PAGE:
EVOLUTION 6²

Divergent and Convergent Thinking

At the beginning of each stage, designers seek to look broadly at the problem, so they don’t get fixed on the most obvious first set of solutions. Designers refer to this as divergent thinking (Liedtka and Ogilvie, 2011). A good example of this is brainwriting, where participants write on post-it notes all the ideas that come to their mind. The more extreme the better. After having come up with new solutions, the designers need to start narrowing them down to the most promising ones. In this case to idea clusters, where similar ideas are stuck together on the wall (see below picture). This is referred to as convergent thinking.

Idea clustering
Brainwriting

Tools

There are plenty of tools to help designers to widen and narrow the set of questions in the different stages of the design thinking process. According to Liedtka and Ogilvie (2011): “Visualization is the “mother of all design tools”.” It is used in every step of the design thinking process. It helps to decrease the risk of wrong assumptions and one doesn’t have to be an artist to do it. Simplicity is key and just drawing stick figures is usually enough (Liedtka and Ogilvie, 2011). An equally popular tool is prototyping which is an easy and inexpensive way to quickly collect feedback on an idea before investing more time and resources on it (Brown, 2008). See below the example of the prototype of the Green Laurea concept which we created in class. The prototype was made by using only Legos and pieces of paper to simulate the ways in which the students and staff could collect green points, for example by biking to school.

Prototype made out of Legos

Design Thinking is for Everyone

In this blog I talked about designers going through the different stages of Design Thinking. However, you don’t have to be a designer to implement the above learnings in your organization. You can be an accountant or a buyer and still do all the above. Design thinking is really meant to be used by anyone in any industry. You can start by using one of the tools or go through the whole process. And don’t let the word design thinking intimidate you, just think of it as trying a new way of working in your organization.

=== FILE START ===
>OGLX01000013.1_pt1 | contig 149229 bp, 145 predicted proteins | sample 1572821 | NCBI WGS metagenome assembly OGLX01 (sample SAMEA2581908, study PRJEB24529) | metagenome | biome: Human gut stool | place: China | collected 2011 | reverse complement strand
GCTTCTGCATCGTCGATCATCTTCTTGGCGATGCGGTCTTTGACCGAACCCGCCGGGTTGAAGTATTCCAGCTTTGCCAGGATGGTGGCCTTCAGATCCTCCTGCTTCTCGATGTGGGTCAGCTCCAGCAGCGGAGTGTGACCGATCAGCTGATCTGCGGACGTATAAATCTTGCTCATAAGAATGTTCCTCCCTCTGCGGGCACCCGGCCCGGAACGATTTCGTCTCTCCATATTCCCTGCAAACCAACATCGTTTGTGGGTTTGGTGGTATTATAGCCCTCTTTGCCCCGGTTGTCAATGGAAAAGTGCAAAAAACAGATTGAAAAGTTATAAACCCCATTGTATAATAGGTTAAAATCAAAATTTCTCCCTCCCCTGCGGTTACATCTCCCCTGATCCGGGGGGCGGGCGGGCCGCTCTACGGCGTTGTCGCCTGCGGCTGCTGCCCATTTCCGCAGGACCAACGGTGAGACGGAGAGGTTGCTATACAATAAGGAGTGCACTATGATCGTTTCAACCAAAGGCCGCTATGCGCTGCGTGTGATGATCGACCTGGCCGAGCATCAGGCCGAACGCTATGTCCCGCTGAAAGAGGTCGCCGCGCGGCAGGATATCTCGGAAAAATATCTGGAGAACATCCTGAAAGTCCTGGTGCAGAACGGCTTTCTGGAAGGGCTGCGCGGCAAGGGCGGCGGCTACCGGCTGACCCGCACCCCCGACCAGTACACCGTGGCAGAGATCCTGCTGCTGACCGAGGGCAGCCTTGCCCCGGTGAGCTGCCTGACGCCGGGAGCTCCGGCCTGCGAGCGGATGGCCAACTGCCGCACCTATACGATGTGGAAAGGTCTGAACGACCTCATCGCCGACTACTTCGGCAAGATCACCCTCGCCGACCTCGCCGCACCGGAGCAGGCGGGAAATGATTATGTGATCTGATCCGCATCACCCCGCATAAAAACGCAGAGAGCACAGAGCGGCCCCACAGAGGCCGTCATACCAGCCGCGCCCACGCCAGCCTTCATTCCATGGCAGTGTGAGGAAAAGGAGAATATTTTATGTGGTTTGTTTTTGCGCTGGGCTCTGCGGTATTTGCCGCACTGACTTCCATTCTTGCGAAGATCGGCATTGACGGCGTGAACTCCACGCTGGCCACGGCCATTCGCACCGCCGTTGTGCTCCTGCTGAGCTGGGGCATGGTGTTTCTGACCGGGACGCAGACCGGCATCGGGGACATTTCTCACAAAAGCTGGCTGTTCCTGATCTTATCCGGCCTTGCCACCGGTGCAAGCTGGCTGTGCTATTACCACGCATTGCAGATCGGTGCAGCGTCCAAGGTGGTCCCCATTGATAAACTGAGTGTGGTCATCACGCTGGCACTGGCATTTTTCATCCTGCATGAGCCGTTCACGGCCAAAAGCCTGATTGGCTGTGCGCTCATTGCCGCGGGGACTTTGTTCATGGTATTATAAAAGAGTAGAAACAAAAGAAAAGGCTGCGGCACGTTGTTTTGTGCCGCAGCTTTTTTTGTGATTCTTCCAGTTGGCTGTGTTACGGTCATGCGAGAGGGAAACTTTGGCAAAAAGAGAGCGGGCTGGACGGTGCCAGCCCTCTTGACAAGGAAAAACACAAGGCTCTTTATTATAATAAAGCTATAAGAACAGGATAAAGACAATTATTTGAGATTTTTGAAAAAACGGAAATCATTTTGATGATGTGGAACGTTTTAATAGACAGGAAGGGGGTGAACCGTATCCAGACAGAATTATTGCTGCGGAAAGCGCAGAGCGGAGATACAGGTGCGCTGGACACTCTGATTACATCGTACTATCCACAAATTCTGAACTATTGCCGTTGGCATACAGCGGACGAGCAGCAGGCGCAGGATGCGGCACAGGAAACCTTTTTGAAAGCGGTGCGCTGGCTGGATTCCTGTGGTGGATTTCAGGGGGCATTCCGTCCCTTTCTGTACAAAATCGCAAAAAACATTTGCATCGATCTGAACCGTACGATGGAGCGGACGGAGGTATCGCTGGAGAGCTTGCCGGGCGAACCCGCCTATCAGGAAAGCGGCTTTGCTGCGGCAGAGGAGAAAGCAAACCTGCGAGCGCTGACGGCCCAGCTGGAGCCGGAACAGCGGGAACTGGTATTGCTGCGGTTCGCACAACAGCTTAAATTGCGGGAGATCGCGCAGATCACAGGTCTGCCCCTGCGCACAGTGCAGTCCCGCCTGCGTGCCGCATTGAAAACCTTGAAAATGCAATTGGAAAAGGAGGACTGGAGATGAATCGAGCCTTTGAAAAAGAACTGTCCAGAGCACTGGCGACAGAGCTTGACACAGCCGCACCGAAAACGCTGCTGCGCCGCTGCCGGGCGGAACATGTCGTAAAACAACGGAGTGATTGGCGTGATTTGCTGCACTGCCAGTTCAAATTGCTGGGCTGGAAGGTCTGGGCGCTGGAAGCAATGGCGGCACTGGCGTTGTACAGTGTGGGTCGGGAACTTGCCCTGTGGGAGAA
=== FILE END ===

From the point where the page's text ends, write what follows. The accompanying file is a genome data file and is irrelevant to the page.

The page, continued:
Written by Lyydia Pertovaara

Links:

https://www.ideo.com/eu

https://www.mindshake.pt/

References:

Brown, Tim 2008. Design Thinking. Harvard Business Review, June, 84-95. http://www.ideo.com/images/uploads/thoughts/IDEO_HBR_Design_Thinking.pdf   

Liedtka, Jeanne & Ogilvie, Tim 2011. Designing for growth: a design thinking tool kit for managers, New York: Columbia University Press.

Swimming in a Sea of Possibilities – Design Thinking and the Beauty of Teamwork

A two-day course in design thinking taught me that a team is more than a group of people and that in our aim to reach our goals, failure can be a positive thing.

Katja Tschimmel

Katja Tschimmel introducing Laurea students to the fascinating world of design thinking.
Image: Suvi Seikkula.

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Learning the essence of Design Thinking process

“There is no universal best DT process model, the choice innovation managers make depends on their disciplinary background and their personal taste.” says Katja Tschimmel in her article about Design Thinking process models and tools (Tschimmel 2012, 11). And this is also what she tells us listeners during our first hours of Design Thinking course (Design Thinking 2017). The decision of choosing of an appropriate Design Thinking model is influenced, among others, the characteristics of the task in question, its context, the composition of the team and its dynamics, the number of designers involved, and the time available for the process (Tschimmel 2012).

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Collectively ‘Thinking Design’

..my experience..
Starting studies after a decade…years of work life and now back again to a student life!

Was not sure what to expect and get from the SID master’s program starting on the morning of 4th September 2015 with ‘Design Thinking’

A very exciting day to begin, students around full of inspiration, motivated, energized and from various backgrounds. Getting to know and learn from each other all about the concept of Design Thinking was the essence of the two-day workshop held by guest lecturers Katja Tschimmel and Mariana Valença.

An interesting ice breaker for the team was the ‘mind shake warm-up’ and ‘who is who’ activities. Learnt a lot of new things not only on the subject but also about other students as well as myself! That’s when I realized that it is going to be an exciting learning journey ahead!

 Mind Shake game

Ice breaker – Mind Shake game

 who is who

Group exercise – who is who

..my knowledge..
Why design thinking?

Design Thinking is a way of thinking which leads to transformation, evolution and innovation. Tschimmel, K. (2012) it is human-centric approach which starts with observing people in their natural surroundings, helps to understand customer’s actual needs and create business that taps into their existing behavior. This way customers are much more likely to relate to the new business.